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Wednesday, April 23, 2014


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Programs in place to help students, staff quit smoking






Economics senior Adam Mitchell said hasn’t been serious about quitting smoking before, but this time he quitcold turkey.

It is his 13th day without a cigarette as of Tuesday, and the withdrawals have not been easy.

“For a while I had flu-like symptoms,” Mitchell said. “I would get hot flashes and start sweating and coughing. I felt pretty bad in general.”

But for faculty, staff and students, such as Mitchell, who are trying to ditch their smoking habit, MSU officials have ways to help.

Student aid
For students hoping to quit smoking, Becky Allen, an alcohol, tobacco and other drugs health educator with Olin Health Center, said she can help.

Allen said students can contact her for one-on-one assistance with quitting, or she will refer students looking for medical assistance to a clinician.

“Once someone has developed an addiction to nicotine, it’s going to be difficult to quit,” Allen said. “The habit becomes more integrated into all aspects of your day-to-day living.”

Allen said she hopes to help students quit smoking early because it can decrease the chance of long-lasting health effects.

The National College Health Assessment surveys undergraduate and graduate students at MSU every two years about various physical and mental health factors. The 2012 survey found 83.3 percent of respondents reported not using cigarettes within the past 30 days or in their lifetime. Nearly 13 percent said they had smoked a cigarette within the past day or more. Almost 4 percent of students said they smoked cigarettes daily.

“Smoking (cigarettes) is not really popular at MSU,” Allen said. “It’s one of the reasons we don’t offer an extensive prevention program (to students) because the use is quite low.”

Employee assistance
The MSU Smoking Cessation Program is offered to university employees for a basic enrollment fee of $140 to help them quit smoking said Jonathon Novello, MSU’s Employee Assistance Program counselor.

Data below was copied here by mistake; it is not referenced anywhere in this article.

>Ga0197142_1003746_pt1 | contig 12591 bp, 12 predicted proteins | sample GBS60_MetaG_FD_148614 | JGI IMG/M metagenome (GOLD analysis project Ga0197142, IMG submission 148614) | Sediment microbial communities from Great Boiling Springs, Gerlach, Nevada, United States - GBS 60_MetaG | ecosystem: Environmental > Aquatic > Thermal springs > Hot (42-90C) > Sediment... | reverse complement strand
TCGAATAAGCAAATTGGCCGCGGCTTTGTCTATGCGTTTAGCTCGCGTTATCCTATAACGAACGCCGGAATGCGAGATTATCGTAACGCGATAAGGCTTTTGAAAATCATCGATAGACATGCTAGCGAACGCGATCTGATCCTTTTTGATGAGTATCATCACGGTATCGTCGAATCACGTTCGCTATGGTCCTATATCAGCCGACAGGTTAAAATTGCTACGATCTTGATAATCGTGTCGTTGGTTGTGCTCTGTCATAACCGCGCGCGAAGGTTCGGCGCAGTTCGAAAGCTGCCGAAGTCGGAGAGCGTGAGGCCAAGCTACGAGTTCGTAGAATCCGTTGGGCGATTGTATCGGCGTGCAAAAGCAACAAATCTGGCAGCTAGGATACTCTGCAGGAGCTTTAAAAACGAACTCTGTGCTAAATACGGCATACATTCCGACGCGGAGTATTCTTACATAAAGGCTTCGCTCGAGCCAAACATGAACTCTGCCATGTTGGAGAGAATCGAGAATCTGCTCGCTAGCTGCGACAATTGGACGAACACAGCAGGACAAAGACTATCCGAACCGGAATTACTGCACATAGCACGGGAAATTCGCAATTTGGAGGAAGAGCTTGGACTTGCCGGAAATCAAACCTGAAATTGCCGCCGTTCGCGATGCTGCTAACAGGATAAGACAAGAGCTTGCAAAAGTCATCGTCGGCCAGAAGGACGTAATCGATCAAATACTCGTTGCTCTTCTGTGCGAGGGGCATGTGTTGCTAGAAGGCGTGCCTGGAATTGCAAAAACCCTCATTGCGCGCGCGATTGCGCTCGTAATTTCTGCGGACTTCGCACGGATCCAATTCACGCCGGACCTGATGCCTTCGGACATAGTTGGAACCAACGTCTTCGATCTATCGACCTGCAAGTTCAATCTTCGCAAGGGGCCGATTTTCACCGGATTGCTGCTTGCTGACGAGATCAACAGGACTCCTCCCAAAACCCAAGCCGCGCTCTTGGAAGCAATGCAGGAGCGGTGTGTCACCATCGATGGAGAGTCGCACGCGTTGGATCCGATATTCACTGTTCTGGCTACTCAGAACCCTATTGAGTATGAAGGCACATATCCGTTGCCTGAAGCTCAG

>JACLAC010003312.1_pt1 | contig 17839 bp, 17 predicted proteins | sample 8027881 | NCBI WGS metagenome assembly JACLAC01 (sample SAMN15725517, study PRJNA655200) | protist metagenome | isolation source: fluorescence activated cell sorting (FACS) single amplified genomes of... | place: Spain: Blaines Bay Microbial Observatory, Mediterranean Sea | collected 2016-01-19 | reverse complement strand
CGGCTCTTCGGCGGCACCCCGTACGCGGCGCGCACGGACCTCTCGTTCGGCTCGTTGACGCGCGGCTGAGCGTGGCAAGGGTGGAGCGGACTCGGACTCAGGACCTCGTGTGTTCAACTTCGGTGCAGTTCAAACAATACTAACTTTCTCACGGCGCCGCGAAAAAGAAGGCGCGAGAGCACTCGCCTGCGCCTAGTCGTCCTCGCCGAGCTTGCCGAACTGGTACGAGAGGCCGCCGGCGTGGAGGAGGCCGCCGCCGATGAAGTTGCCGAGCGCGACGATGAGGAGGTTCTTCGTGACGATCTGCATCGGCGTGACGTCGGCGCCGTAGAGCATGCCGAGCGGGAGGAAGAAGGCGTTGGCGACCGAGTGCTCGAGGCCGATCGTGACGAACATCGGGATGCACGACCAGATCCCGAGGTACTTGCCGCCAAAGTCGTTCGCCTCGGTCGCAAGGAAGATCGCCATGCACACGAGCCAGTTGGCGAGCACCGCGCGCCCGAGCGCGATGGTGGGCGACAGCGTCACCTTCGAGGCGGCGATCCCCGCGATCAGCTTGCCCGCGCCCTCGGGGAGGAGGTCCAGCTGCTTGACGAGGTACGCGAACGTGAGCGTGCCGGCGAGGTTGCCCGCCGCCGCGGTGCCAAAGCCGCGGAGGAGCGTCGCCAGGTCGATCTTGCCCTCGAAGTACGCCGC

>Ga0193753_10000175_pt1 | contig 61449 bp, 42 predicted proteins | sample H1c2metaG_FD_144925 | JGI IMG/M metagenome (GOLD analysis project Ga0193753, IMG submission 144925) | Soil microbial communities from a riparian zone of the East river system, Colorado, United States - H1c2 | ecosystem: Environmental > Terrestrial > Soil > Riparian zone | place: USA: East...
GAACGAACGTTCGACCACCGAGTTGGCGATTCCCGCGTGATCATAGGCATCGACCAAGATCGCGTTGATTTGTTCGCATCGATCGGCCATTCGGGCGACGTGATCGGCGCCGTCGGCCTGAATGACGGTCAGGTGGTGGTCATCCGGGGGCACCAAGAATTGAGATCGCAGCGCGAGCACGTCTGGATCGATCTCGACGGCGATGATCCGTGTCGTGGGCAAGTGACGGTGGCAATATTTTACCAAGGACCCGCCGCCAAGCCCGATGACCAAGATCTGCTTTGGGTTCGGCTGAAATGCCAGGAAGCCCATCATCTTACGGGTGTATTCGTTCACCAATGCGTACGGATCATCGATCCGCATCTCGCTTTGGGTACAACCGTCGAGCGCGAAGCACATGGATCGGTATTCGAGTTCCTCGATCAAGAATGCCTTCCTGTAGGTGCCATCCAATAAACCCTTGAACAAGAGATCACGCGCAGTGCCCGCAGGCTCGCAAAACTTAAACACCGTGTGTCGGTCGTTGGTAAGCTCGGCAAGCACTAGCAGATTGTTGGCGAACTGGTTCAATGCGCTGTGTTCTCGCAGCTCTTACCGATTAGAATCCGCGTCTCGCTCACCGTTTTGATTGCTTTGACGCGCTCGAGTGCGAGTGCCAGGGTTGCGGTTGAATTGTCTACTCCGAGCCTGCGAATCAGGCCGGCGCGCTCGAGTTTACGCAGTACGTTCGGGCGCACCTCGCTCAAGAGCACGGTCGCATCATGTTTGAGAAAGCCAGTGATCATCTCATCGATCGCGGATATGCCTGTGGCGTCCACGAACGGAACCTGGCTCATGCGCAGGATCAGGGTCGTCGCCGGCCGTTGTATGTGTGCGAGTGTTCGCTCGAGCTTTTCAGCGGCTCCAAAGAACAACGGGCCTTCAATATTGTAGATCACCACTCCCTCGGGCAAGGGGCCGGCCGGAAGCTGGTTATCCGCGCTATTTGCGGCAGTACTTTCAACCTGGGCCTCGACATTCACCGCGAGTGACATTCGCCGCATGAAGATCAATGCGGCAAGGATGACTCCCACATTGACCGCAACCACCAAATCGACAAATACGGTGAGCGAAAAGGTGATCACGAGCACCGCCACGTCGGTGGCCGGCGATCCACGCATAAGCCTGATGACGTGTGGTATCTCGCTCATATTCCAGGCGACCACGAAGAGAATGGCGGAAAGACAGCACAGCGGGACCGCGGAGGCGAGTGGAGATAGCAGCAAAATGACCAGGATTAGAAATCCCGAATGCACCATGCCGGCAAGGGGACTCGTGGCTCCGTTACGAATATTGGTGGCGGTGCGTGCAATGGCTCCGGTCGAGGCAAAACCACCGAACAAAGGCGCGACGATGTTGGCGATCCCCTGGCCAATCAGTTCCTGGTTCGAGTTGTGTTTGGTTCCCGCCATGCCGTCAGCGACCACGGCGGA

Through the program, participants have access to Chantix or Zyban, two medications used to help smokers quit. Participants are not required to use medication, Novello said.

“Smoking is a drug,” he said. “It’s one of the most addictive drugs out there. It takes a lot of time to quit.”

The program, which has a 25-person maximum enrollment, has been running for the past five years and gives smokers trying to quit the chance to be surrounded by people facing the same challenge, Novello said.

“That’s probably the most important thing,” Novello said. “Having the support of other people has been really, really helpful. It creates a sense of camaraderie.”

After the program’s completion, MSU contacts its participants to see if they really have kicked the habit. Three months after the participant’s quit date, the program had an 85 percent success rate. After 15 months, the program had a 38 percent success rate.

Novello said this 15-month rate fairs better than the standard rate of success, which is 12 percent nationally.

The next pre-enrollment orientation date for the cessation program is 1:30-3:30 p.m. Wednesday, Jan. 23 in Olin Health Center room 247.


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